Go down the list of the leading clowns purporting to run the country’s affairs and ask this question again. Does anyone in his right mind think that a dispensation led by Asif Ali Zardari and including friend Rehman Malik, Governor Salmaan Taseer (who looks more like a roué than anything else these days), Ambassador Hussain Haqqani – who leaves a slimy trail behind wherever he goes – et al, is up to fighting any war, leave alone a war against the Taliban?
The Taliban are not the Viet Cong. Let us be clear on this score. No Ho Chi Minh lights the way for them. But they have spirit and doughtiness and believe in their cause which is more than can be said of the forces they are fighting against – the United States, its increasingly befuddled NATO allies and the redoubtable military of the Islamic Republic of Pakistan.
The Americans have made a hash of Iraq. They are getting stuck, well and truly, in Afghanistan. And whereas we should be thinking for ourselves, our army is holding on to American coattails, being sucked into a conflict for which most of its men have neither stomach nor motivation. This is not to disparage the Pakistan military but only to point out the obvious circumstance that the will to fight does not come when you act at the behest of others.
Call Baitullah Mehsud and his partisans what you will. Call them barbarians and cutthroats. But at least give them credit for being resolute fighters. American military might has not cowed them. The Pakistan army has not made them run.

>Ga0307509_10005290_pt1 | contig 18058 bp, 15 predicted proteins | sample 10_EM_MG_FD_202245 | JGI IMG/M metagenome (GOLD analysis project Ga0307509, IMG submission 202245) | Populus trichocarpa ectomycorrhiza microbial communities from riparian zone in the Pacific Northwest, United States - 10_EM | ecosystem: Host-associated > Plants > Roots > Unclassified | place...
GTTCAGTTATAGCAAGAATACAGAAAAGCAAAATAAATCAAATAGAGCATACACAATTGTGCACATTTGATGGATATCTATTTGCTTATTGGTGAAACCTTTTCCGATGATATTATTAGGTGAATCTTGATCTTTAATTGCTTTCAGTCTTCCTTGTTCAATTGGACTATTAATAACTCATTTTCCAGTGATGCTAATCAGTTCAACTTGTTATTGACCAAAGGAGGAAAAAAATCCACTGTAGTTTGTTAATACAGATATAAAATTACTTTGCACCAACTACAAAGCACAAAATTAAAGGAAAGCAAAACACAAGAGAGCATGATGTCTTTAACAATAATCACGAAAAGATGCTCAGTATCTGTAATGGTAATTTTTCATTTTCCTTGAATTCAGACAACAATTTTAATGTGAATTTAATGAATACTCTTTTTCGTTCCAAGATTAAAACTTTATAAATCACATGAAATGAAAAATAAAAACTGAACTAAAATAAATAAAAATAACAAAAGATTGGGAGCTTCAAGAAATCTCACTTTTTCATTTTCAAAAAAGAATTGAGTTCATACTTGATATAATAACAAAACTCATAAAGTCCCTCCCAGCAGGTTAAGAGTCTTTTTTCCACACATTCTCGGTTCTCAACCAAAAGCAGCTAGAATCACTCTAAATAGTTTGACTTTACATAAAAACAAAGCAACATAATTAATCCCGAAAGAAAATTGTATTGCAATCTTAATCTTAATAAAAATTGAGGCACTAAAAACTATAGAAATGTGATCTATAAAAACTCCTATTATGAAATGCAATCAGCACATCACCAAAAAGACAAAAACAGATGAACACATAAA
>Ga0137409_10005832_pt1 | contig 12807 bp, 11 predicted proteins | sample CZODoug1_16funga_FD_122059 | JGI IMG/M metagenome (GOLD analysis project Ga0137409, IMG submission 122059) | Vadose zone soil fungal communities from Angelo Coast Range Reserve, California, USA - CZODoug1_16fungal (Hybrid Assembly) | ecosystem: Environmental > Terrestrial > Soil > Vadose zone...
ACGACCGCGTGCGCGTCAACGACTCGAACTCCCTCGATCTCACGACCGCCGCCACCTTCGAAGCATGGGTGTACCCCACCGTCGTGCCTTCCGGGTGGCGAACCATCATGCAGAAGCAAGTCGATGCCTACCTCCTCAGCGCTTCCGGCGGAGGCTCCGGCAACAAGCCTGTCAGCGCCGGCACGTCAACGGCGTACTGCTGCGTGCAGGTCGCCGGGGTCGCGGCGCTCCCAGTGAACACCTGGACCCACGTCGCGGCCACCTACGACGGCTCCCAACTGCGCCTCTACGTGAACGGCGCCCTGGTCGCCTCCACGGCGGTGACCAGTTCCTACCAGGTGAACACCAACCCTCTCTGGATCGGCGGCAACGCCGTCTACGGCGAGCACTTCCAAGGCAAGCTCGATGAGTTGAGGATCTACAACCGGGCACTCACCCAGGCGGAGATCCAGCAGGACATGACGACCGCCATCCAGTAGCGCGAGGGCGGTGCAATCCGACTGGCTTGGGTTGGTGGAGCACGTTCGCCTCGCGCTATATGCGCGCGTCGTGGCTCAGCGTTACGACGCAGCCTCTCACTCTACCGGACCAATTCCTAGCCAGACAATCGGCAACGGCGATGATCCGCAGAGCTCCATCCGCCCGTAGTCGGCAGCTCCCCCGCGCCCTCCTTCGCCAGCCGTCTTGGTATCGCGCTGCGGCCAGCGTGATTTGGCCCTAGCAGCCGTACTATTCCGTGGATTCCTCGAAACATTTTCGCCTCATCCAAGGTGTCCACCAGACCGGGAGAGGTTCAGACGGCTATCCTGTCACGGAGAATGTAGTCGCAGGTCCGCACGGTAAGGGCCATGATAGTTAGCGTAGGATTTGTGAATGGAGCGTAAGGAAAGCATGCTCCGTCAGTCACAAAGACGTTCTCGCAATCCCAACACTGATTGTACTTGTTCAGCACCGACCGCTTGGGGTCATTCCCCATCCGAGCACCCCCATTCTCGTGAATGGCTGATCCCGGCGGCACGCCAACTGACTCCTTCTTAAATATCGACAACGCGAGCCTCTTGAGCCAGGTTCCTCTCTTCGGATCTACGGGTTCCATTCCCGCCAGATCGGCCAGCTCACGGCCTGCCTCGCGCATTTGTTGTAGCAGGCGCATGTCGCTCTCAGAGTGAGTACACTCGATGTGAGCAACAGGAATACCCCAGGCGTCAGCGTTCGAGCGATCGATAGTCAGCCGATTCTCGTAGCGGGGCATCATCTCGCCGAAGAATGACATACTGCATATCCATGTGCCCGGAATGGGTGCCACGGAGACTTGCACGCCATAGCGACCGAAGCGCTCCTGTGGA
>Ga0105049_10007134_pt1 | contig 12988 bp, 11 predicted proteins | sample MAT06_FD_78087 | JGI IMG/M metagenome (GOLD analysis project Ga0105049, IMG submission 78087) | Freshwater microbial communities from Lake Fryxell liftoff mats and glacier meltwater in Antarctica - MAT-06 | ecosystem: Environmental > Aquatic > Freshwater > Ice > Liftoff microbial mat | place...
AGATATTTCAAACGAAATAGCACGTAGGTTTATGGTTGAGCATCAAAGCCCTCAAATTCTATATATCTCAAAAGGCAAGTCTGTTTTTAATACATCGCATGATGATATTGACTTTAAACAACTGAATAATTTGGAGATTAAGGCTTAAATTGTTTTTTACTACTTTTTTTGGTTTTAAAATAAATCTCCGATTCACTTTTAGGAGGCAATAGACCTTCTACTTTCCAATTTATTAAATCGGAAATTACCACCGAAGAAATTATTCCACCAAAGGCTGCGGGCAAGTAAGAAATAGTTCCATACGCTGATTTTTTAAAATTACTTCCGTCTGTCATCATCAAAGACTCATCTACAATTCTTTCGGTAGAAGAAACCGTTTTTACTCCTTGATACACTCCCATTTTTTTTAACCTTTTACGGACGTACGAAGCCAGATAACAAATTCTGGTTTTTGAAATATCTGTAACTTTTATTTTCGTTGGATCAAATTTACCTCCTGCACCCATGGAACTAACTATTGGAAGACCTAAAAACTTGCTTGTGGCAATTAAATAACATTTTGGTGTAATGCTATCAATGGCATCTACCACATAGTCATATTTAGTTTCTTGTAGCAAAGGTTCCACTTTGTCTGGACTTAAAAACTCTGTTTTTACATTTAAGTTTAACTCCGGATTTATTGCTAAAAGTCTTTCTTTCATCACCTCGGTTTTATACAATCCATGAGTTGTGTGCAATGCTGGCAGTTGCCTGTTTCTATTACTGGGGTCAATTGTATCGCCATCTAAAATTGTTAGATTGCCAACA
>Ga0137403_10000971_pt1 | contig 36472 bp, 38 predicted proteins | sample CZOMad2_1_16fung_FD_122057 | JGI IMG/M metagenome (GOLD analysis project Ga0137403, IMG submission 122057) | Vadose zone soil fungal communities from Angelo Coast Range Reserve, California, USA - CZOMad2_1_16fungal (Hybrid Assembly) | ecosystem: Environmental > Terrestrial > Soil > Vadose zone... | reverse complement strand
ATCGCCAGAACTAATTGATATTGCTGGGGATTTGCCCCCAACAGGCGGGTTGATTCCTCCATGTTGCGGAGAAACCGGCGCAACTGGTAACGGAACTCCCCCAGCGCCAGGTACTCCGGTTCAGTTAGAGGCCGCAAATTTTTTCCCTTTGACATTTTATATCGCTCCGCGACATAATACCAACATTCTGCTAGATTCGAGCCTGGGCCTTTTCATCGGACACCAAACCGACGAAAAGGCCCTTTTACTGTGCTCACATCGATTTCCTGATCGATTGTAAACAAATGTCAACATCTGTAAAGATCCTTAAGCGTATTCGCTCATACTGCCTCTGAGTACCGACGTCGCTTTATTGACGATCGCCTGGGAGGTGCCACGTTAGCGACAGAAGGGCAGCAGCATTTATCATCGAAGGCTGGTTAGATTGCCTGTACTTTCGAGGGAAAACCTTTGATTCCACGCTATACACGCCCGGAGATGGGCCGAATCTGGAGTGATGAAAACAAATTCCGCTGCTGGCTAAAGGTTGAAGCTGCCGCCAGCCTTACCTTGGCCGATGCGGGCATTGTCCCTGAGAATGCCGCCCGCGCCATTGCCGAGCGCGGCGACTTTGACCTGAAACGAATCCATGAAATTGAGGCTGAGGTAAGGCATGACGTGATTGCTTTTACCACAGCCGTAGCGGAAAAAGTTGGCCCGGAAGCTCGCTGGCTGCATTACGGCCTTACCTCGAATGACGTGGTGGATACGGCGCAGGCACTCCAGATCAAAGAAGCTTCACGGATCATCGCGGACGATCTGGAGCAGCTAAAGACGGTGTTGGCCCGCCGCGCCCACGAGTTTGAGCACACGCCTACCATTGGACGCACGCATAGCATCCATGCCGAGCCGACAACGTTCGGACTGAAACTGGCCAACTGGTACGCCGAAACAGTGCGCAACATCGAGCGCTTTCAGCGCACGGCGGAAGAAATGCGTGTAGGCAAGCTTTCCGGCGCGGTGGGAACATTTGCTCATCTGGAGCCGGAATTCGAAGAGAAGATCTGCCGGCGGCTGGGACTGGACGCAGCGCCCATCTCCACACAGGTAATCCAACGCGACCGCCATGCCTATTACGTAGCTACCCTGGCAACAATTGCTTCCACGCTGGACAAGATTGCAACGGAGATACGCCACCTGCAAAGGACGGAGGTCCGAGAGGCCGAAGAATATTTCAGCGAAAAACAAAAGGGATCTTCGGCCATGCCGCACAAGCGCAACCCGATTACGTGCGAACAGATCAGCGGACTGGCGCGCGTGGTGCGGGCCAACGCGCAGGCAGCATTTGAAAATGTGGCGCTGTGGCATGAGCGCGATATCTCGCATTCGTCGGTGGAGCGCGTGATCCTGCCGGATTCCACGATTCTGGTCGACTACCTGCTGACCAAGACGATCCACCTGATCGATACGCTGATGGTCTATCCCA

The recent peace deals with Mehsud came not from a sudden longing for peace. They were dictated by necessity. Those whom you can’t defeat you must approach some other way. If the mountain will not come to the prophet, the prophet must go to the mountain.
Losses or reverses suffered by our army can’t be a matter of pride for any Pakistani. But when will our generals learn the difference between right and wrong? There are just wars and stupid wars but we seem to have a talent for marching every time, from the ’65 war onwards, to the tune of folly. The difference is that whereas in the past we scripted our own disasters, this time our American friends are doing the job for us.
But this is also our war, we are told by the new scoutmasters of Islamabad. Prime Minister Yousuf Raza Gilani (about as powerful in Pakistan as Karzai is in Afghanistan) chants this mantra as does Zardari who has become adept at addressing American concerns. In distant Athens where he went to address the Socialist International – ye gods what more surprises are in store for us – Asif Zardari declares: “We will restore law and order to our land and attack fanaticism and terrorism wherever it rears its ugly head.”